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The ACA Said It Would Reimburse Insurers Billions of Dollars. SCOTUS Will Decide If That Has to Happen.

The United States Supreme Court will hear oral arguments Tuesday in Maine v. Community Health Options v. U.S. – a group of consolidated cases that asks whether the federal government is obligated to reimburse health insurance companies for losses incurred because of the Affordable Care Act (ACA). Potentially billions of dollars are at stake.

When the ACA first went into effect in 2014, individuals and businesses alike braced themselves for impact. Among those who were sure they’d be adversely affected were health insurers themselves. Under the ACA, health insurance companies were no longer allowed to raise premiums based on an insured’s poor health.

This was a celebrated victory for those individuals who had been badly in need of health coverage – but it caused epic uncertainty for the financial stability of the insurance companies. Because so many individuals had been uninsured or underinsured before the ACA, insurers had no reliable data on which to predict their impending costs. None of this was a surprise, and when Congress passed the ACA, it specifically created “risk corridors” to help insurance companies adjust to the new healthcare landscape under the ACA.

Risk corridors, under §1342 of the ACA, were the vehicles whereby insurers would receive payments from the federal government for the first three years in which the ACA exchanges operated; if the insurers’ costs exceeded the premiums they collected, they’d be compensated for those losses. Insurers whose premiums exceeded their costs would be required to make payments into the risk corridors, and essentially share their take with companies that had been less successful.

The plan didn’t last long, though. In December 2014 (after insurers had already set their premiums for 2015), Congress passed an appropriations bill that banned funds collected from being used to reimburse insurers as part of the risk-corridor program. Shortly after that, the Department of Health and Human Services (HHS) got involved and adopted a rule that it would “make full payments” to the insurers that had been expecting government funds – but that didn’t last either. HHS’s idea of how much to reimburse was way less than insurers were expecting as part of the risk corridor program.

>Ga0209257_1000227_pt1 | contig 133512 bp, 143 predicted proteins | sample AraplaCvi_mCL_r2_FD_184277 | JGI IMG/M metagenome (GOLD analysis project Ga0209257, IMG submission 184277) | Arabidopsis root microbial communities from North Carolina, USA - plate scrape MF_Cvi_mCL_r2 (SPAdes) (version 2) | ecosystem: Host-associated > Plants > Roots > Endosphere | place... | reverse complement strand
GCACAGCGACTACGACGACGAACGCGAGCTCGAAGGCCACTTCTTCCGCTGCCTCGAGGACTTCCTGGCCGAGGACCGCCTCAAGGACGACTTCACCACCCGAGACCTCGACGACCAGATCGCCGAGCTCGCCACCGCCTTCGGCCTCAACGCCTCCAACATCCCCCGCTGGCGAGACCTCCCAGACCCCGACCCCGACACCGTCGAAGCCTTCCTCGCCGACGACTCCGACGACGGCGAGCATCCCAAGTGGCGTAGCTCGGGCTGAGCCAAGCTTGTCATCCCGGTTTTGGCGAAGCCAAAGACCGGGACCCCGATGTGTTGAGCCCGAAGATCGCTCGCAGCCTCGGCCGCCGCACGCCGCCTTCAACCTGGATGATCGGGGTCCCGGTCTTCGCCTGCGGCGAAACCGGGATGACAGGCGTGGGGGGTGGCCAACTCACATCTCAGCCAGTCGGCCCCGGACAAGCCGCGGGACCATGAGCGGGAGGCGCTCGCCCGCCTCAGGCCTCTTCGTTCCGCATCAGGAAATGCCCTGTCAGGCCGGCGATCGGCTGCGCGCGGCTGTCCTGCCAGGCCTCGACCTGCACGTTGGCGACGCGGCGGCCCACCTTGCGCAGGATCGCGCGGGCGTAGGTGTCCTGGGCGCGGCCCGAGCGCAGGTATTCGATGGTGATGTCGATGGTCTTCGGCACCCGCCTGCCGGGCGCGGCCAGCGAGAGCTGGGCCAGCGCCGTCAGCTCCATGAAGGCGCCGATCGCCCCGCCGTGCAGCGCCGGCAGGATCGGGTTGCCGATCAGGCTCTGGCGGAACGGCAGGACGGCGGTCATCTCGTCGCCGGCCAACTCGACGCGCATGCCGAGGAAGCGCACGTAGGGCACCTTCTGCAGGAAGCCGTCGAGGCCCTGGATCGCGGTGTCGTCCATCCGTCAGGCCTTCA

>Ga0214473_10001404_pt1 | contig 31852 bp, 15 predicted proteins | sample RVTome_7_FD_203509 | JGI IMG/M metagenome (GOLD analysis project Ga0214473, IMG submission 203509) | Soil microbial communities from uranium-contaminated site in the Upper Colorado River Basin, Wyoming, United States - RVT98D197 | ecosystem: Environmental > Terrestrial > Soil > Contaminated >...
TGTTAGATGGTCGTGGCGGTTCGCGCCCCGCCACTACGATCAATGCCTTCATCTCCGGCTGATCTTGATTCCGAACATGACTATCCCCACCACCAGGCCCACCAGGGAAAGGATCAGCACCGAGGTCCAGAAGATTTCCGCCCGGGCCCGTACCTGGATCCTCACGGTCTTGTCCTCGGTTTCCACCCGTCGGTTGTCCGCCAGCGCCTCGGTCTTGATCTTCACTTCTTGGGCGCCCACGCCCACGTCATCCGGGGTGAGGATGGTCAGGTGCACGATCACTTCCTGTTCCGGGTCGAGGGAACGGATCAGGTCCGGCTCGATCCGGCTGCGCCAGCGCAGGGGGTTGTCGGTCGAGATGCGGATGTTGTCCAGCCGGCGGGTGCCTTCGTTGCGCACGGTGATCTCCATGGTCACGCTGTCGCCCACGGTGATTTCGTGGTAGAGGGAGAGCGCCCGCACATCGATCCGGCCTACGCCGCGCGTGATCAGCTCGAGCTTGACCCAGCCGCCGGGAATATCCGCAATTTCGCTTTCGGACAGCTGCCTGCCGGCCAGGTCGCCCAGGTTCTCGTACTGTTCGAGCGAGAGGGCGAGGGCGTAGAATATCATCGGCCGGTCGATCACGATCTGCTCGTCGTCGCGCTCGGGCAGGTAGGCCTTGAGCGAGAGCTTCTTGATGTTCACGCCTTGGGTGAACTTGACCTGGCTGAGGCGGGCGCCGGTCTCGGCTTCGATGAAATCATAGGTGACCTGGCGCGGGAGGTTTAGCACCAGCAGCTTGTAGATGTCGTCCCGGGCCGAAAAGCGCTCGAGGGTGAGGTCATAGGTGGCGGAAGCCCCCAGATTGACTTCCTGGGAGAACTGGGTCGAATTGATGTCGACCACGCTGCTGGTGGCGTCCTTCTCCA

When we say “way less,” we’re talking more than $2.5 billion for 2014, $5 billion for 2015, and almost $4 billion for 2016.

And that brings us to the lawsuit.

Insurers filed a number of lawsuits, demanding the billions they claimed to be owed. The federal government has argued that it isn’t obligated to make good, because Congress chose to limit the funds available to use for payouts.

At issue is whether the ACA’s original plan – to use risk corridors as a means of reimbursing companies that suffered losses – constituted a binding legal obligation and, if so, whether that obligation was alleviated by subsequent actions taken by Congress.

Moda Health Plan, one of the insurers involved in the litigation, warned in its brief, “The government’s attempt here to escape clear textual commitments through inferences from legislative history and GAO correspondence may serve its short-term interests, but only at the cost of sacrificing its long-term integrity and credibility as a reliable business partner.”

[Image via Mark Wilson/Getty Images]

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Elura is a columnist and trial analyst for Law & Crime. Elura is also a former civil prosecutor for NYC's Administration for Children's Services, the CEO of Lawyer Up, and the author of How To Talk To Your Lawyer and the Legalese-to-English series. Follow Elura on Twitter @elurananos